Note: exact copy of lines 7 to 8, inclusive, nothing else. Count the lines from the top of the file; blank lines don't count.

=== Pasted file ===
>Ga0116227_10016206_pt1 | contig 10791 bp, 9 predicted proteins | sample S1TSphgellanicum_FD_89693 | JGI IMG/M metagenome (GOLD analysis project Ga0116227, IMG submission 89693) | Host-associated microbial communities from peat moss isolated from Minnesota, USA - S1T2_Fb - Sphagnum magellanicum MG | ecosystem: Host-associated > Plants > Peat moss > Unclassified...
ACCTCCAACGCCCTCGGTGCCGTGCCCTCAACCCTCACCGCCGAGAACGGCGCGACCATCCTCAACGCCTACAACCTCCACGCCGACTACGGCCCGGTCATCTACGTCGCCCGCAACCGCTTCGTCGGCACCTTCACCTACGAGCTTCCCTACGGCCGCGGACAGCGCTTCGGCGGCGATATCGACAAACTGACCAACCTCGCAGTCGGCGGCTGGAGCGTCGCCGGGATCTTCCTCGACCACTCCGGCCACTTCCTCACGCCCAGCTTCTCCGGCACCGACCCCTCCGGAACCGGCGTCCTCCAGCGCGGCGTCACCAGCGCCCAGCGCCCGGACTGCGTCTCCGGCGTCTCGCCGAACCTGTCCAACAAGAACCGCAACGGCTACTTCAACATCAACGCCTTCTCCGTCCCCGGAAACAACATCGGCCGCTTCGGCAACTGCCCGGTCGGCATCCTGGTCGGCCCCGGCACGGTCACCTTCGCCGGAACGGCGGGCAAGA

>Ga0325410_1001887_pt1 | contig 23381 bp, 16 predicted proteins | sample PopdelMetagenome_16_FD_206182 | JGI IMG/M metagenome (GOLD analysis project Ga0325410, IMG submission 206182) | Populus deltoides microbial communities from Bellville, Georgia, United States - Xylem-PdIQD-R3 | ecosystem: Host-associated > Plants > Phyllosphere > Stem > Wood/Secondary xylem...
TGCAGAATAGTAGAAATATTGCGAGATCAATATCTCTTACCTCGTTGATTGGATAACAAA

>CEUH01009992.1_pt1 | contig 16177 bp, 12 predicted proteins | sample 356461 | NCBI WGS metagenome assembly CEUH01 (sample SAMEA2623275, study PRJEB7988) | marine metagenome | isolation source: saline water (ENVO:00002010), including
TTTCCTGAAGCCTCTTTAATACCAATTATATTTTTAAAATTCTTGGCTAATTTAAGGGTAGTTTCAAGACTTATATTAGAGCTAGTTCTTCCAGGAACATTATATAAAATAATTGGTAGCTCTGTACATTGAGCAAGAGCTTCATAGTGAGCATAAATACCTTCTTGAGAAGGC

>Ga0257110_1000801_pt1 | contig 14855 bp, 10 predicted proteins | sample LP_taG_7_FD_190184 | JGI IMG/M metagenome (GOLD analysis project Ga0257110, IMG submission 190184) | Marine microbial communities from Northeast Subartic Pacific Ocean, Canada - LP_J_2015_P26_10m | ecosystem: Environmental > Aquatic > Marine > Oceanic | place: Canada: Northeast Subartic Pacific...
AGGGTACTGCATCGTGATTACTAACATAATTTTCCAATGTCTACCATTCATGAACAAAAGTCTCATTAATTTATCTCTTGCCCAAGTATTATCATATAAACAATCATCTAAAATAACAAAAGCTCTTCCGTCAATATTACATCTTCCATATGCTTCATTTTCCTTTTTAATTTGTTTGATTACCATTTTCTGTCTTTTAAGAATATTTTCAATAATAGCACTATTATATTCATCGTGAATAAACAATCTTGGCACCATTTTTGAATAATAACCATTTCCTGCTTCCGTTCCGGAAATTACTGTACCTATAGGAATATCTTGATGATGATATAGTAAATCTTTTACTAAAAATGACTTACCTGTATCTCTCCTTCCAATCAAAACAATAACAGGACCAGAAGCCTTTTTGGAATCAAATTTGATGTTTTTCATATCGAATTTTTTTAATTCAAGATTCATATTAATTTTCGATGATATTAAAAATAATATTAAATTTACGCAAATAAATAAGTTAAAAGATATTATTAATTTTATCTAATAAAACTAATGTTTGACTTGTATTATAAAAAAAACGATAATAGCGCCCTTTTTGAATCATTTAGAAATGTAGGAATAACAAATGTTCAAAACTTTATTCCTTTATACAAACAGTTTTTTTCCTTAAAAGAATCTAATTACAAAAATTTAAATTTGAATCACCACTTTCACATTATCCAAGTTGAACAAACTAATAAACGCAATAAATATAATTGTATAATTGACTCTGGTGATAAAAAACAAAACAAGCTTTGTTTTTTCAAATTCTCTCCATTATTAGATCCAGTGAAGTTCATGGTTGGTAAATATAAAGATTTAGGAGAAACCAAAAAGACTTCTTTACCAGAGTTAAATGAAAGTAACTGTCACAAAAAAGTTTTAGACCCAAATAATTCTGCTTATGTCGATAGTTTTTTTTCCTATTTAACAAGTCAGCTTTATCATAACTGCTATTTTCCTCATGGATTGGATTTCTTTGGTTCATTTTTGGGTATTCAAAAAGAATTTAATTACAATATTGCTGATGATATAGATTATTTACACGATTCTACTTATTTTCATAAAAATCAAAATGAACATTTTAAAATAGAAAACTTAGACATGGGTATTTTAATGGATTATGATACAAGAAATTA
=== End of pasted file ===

>Ga0257110_1000801_pt1 | contig 14855 bp, 10 predicted proteins | sample LP_taG_7_FD_190184 | JGI IMG/M metagenome (GOLD analysis project Ga0257110, IMG submission 190184) | Marine microbial communities from Northeast Subartic Pacific Ocean, Canada - LP_J_2015_P26_10m | ecosystem: Environmental > Aquatic > Marine > Oceanic | place: Canada: Northeast Subartic Pacific...
AGGGTACTGCATCGTGATTACTAACATAATTTTCCAATGTCTACCATTCATGAACAAAAGTCTCATTAATTTATCTCTTGCCCAAGTATTATCATATAAACAATCATCTAAAATAACAAAAGCTCTTCCGTCAATATTACATCTTCCATATGCTTCATTTTCCTTTTTAATTTGTTTGATTACCATTTTCTGTCTTTTAAGAATATTTTCAATAATAGCACTATTATATTCATCGTGAATAAACAATCTTGGCACCATTTTTGAATAATAACCATTTCCTGCTTCCGTTCCGGAAATTACTGTACCTATAGGAATATCTTGATGATGATATAGTAAATCTTTTACTAAAAATGACTTACCTGTATCTCTCCTTCCAATCAAAACAATAACAGGACCAGAAGCCTTTTTGGAATCAAATTTGATGTTTTTCATATCGAATTTTTTTAATTCAAGATTCATATTAATTTTCGATGATATTAAAAATAATATTAAATTTACGCAAATAAATAAGTTAAAAGATATTATTAATTTTATCTAATAAAACTAATGTTTGACTTGTATTATAAAAAAAACGATAATAGCGCCCTTTTTGAATCATTTAGAAATGTAGGAATAACAAATGTTCAAAACTTTATTCCTTTATACAAACAGTTTTTTTCCTTAAAAGAATCTAATTACAAAAATTTAAATTTGAATCACCACTTTCACATTATCCAAGTTGAACAAACTAATAAACGCAATAAATATAATTGTATAATTGACTCTGGTGATAAAAAACAAAACAAGCTTTGTTTTTTCAAATTCTCTCCATTATTAGATCCAGTGAAGTTCATGGTTGGTAAATATAAAGATTTAGGAGAAACCAAAAAGACTTCTTTACCAGAGTTAAATGAAAGTAACTGTCACAAAAAAGTTTTAGACCCAAATAATTCTGCTTATGTCGATAGTTTTTTTTCCTATTTAACAAGTCAGCTTTATCATAACTGCTATTTTCCTCATGGATTGGATTTCTTTGGTTCATTTTTGGGTATTCAAAAAGAATTTAATTACAATATTGCTGATGATATAGATTATTTACACGATTCTACTTATTTTCATAAAAATCAAAATGAACATTTTAAAATAGAAAACTTAGACATGGGTATTTTAATGGATTATGATACAAGAAATTA